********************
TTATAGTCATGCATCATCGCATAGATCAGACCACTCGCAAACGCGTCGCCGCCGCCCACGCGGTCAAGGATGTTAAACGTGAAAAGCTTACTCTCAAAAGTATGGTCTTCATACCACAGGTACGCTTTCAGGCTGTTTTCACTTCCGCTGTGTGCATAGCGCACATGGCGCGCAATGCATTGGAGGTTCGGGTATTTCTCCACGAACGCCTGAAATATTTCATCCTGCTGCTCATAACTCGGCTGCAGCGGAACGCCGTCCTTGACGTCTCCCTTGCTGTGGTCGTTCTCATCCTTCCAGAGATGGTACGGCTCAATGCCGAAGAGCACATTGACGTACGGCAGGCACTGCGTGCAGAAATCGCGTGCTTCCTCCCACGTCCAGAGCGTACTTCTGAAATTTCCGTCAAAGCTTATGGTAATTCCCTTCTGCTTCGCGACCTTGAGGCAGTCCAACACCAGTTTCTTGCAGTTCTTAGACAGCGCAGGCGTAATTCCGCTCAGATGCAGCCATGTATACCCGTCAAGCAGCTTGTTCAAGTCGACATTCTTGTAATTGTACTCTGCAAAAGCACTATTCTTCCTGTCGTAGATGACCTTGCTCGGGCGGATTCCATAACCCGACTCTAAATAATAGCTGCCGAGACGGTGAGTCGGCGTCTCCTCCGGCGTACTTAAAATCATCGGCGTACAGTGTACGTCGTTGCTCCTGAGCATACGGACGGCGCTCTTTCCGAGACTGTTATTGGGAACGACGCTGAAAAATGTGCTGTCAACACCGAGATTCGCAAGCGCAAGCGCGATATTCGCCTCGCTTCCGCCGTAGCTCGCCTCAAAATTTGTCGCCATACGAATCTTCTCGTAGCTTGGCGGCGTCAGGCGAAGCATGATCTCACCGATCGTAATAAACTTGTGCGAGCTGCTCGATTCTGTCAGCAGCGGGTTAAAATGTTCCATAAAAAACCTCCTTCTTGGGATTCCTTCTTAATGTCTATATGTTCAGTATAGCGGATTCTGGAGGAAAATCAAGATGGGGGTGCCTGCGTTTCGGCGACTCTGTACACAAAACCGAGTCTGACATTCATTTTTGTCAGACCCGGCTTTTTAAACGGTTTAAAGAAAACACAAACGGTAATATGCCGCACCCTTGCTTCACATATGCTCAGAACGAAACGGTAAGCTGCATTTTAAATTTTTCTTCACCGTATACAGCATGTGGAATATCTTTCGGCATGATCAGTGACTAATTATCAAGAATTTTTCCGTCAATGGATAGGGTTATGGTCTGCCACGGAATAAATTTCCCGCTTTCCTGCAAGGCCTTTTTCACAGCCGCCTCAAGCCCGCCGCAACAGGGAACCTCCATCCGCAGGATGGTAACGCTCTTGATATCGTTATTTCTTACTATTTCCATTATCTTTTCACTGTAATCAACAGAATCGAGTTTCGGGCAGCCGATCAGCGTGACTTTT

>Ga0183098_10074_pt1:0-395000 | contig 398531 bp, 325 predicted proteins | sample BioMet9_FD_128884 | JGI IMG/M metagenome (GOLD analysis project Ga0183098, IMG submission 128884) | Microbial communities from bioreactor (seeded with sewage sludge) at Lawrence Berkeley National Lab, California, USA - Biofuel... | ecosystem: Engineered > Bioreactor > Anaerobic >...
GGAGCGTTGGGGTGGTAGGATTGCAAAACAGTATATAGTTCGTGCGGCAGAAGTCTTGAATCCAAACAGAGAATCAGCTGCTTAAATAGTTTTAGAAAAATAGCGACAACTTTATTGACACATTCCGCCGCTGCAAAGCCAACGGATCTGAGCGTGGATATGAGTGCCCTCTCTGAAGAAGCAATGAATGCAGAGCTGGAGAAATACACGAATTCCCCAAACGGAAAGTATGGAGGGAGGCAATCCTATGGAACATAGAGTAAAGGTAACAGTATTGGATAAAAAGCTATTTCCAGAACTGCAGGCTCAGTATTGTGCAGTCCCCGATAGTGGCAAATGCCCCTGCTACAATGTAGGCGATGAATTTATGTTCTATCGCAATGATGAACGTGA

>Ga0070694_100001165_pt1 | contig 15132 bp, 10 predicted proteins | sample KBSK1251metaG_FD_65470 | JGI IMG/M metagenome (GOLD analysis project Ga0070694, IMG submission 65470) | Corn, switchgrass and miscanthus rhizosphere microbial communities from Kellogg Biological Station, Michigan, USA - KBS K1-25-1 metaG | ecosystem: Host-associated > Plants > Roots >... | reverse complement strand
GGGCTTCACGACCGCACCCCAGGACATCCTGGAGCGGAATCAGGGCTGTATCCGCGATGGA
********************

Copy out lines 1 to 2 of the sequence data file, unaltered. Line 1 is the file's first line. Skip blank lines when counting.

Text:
TTATAGTCATGCATCATCGCATAGATCAGACCACTCGCAAACGCGTCGCCGCCGCCCACGCGGTCAAGGATGTTAAACGTGAAAAGCTTACTCTCAAAAGTATGGTCTTCATACCACAGGTACGCTTTCAGGCTGTTTTCACTTCCGCTGTGTGCATAGCGCACATGGCGCGCAATGCATTGGAGGTTCGGGTATTTCTCCACGAACGCCTGAAATATTTCATCCTGCTGCTCATAACTCGGCTGCAGCGGAACGCCGTCCTTGACGTCTCCCTTGCTGTGGTCGTTCTCATCCTTCCAGAGATGGTACGGCTCAATGCCGAAGAGCACATTGACGTACGGCAGGCACTGCGTGCAGAAATCGCGTGCTTCCTCCCACGTCCAGAGCGTACTTCTGAAATTTCCGTCAAAGCTTATGGTAATTCCCTTCTGCTTCGCGACCTTGAGGCAGTCCAACACCAGTTTCTTGCAGTTCTTAGACAGCGCAGGCGTAATTCCGCTCAGATGCAGCCATGTATACCCGTCAAGCAGCTTGTTCAAGTCGACATTCTTGTAATTGTACTCTGCAAAAGCACTATTCTTCCTGTCGTAGATGACCTTGCTCGGGCGGATTCCATAACCCGACTCTAAATAATAGCTGCCGAGACGGTGAGTCGGCGTCTCCTCCGGCGTACTTAAAATCATCGGCGTACAGTGTACGTCGTTGCTCCTGAGCATACGGACGGCGCTCTTTCCGAGACTGTTATTGGGAACGACGCTGAAAAATGTGCTGTCAACACCGAGATTCGCAAGCGCAAGCGCGATATTCGCCTCGCTTCCGCCGTAGCTCGCCTCAAAATTTGTCGCCATACGAATCTTCTCGTAGCTTGGCGGCGTCAGGCGAAGCATGATCTCACCGATCGTAATAAACTTGTGCGAGCTGCTCGATTCTGTCAGCAGCGGGTTAAAATGTTCCATAAAAAACCTCCTTCTTGGGATTCCTTCTTAATGTCTATATGTTCAGTATAGCGGATTCTGGAGGAAAATCAAGATGGGGGTGCCTGCGTTTCGGCGACTCTGTACACAAAACCGAGTCTGACATTCATTTTTGTCAGACCCGGCTTTTTAAACGGTTTAAAGAAAACACAAACGGTAATATGCCGCACCCTTGCTTCACATATGCTCAGAACGAAACGGTAAGCTGCATTTTAAATTTTTCTTCACCGTATACAGCATGTGGAATATCTTTCGGCATGATCAGTGACTAATTATCAAGAATTTTTCCGTCAATGGATAGGGTTATGGTCTGCCACGGAATAAATTTCCCGCTTTCCTGCAAGGCCTTTTTCACAGCCGCCTCAAGCCCGCCGCAACAGGGAACCTCCATCCGCAGGATGGTAACGCTCTTGATATCGTTATTTCTTACTATTTCCATTATCTTTTCACTGTAATCAACAGAATCGAGTTTCGGGCAGCCGATCAGCGTGACTTTT

>Ga0183098_10074_pt1:0-395000 | contig 398531 bp, 325 predicted proteins | sample BioMet9_FD_128884 | JGI IMG/M metagenome (GOLD analysis project Ga0183098, IMG submission 128884) | Microbial communities from bioreactor (seeded with sewage sludge) at Lawrence Berkeley National Lab, California, USA - Biofuel... | ecosystem: Engineered > Bioreactor > Anaerobic >...